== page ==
I had the pleasure of interviewing Jordie Poncy, a friend of a friend who is very, very funny and earnest. He writes a blog called Life in MS Paint, through which he tells well-crafted stories using Microsoft Paint as his tool. I’ve never seen anything like it; he’s truly a master of his craft.
Jen Bokoff: Your blog is amazing. I love how simply enjoyable and fun and witty it is. Where’d the idea come from?
Jordie Poncy: Thank you! The blog kind of evolved to its current format. After college, my friends and I used to draw ridiculous pictures and email them to one another as a way to stay in touch (instead of working hard to build up a professional reputation in the workplace). For example, when our friend Jess got an internship at the National Institutes of Health, my friend sent around this picture of her accidentally pricking herself with a syringe of wolf DNA and turning into a werewolf:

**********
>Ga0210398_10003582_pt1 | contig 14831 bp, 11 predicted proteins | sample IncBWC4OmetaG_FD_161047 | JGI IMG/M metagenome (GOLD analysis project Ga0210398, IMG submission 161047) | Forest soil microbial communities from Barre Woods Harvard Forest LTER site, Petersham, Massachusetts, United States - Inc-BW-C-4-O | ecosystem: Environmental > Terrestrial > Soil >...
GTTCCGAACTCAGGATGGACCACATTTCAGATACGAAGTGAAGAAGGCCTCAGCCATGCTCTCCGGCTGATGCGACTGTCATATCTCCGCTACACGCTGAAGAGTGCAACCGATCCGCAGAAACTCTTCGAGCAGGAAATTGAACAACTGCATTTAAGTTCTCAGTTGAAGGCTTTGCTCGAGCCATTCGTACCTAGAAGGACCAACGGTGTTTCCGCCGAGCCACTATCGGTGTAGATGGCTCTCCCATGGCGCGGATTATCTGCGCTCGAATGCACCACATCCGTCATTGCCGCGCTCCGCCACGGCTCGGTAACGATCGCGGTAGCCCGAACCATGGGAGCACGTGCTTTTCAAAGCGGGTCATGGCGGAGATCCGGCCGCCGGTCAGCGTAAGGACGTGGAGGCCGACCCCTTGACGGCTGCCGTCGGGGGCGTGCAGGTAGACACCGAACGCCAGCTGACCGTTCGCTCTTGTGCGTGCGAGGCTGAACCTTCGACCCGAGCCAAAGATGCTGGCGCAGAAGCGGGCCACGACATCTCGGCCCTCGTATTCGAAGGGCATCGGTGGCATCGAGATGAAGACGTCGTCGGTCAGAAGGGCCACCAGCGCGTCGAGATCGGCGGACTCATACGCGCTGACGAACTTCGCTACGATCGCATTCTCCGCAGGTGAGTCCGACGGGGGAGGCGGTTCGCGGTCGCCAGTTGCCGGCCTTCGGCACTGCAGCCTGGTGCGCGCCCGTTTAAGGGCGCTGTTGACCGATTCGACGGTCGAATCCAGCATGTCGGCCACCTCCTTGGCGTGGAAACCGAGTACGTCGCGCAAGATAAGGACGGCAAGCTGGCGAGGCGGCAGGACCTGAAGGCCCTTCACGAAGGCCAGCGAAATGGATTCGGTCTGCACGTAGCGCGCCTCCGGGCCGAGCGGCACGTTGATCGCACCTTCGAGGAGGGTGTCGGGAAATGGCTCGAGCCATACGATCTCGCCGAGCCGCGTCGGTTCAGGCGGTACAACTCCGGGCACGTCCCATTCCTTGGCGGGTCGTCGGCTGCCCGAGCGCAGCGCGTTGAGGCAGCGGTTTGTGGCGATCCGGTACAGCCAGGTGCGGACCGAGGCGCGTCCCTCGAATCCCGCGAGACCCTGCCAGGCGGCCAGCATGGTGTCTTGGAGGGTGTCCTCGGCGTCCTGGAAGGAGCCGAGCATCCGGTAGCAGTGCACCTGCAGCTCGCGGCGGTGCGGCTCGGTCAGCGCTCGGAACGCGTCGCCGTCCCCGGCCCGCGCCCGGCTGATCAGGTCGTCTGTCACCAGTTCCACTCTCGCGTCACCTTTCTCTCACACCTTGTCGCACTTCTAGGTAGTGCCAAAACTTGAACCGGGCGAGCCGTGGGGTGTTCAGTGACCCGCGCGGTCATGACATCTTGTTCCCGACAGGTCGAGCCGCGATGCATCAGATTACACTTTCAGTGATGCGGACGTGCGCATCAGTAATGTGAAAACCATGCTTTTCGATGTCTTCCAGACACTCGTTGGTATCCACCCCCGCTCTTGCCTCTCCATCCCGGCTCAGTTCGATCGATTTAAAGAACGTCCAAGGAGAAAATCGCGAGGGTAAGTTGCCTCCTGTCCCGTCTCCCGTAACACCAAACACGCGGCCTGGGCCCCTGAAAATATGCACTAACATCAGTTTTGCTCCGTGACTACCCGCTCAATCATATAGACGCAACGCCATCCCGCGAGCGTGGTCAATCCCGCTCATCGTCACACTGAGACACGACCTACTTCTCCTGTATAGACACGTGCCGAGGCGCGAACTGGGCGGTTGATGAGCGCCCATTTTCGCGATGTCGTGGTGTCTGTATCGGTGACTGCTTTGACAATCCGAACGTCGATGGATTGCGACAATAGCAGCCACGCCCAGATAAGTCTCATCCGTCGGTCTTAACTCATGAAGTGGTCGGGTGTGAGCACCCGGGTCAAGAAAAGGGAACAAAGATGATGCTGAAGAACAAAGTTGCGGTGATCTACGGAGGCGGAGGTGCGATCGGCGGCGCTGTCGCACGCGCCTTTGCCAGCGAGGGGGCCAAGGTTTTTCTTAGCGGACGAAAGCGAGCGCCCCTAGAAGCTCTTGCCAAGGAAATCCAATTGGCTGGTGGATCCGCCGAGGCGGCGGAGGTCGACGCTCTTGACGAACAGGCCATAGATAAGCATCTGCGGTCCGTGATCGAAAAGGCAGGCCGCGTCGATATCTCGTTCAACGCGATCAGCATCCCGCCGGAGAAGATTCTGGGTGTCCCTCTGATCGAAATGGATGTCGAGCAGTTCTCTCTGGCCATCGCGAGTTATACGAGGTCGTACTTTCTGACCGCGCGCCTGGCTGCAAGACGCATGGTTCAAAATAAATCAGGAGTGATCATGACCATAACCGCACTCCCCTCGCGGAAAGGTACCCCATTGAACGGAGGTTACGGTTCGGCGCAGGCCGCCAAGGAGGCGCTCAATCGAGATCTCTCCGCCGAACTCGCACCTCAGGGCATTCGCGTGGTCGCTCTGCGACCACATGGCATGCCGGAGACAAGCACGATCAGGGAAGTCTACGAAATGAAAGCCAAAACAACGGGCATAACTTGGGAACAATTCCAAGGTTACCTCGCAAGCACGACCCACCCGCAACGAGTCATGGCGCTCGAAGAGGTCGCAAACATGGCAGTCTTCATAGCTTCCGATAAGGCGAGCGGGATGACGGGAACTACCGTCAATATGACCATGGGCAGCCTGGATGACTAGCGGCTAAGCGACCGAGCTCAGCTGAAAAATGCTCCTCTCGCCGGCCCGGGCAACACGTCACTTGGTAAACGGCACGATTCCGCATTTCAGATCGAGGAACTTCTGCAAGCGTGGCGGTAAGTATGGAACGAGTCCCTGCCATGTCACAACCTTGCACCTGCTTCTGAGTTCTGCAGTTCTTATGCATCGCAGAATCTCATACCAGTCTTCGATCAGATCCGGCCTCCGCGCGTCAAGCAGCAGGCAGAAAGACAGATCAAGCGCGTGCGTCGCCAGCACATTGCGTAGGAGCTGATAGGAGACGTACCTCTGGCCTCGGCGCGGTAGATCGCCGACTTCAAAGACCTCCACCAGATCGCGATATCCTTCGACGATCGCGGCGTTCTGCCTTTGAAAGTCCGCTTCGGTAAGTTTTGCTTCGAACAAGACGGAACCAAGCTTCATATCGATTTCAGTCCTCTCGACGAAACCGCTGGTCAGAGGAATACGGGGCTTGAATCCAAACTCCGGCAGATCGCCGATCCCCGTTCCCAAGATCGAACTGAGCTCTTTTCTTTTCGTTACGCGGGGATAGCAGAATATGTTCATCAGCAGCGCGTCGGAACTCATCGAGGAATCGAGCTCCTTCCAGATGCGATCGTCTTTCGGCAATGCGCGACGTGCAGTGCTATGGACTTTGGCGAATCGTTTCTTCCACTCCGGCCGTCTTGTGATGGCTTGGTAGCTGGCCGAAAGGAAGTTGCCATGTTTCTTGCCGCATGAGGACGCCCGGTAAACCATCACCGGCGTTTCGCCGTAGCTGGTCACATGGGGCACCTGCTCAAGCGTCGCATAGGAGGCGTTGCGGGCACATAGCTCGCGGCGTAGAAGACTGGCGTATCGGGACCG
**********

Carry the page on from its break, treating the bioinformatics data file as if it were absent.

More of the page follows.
(Jess had a blond ponytail in real life if you couldn’t tell from the drawing.) I started posting some of my funny pictures on a blog. I really like comedic writing, so at some point, I decided to start using these pictures as a way to illustrate some funny stories from my life. The blog got a lot better when I started adding the writing. (You can see how bad the early stuff was on the blog.) I have always found MS Paint pictures pretty hilarious because they usually look kinda bad.
JB: On a scale of totally made up to totally true, where do your stories and drawings fall? And do you and your friends actually resemble what we see in the drawings?
JP: Believe it or not, the stories are actually frighteningly true. A lot of my comedy stems from having a sense of humor about the stuff happening around me. I like the idea that your average trip to the store can be filled with hilarious things if you’re just open to seeing stuff that way. I do usually add a few small details to punch the stories up a bit, especially if I think of a good joke I can’t resist including. As for the accuracy of the drawings, I’d say it really depends on the person. My mom looks EXACTLY like the drawings. Conversely, I can’t draw my dad at all. He always ends up looking all wrong. I’ll let you be the judge of how I draw my best friend, John: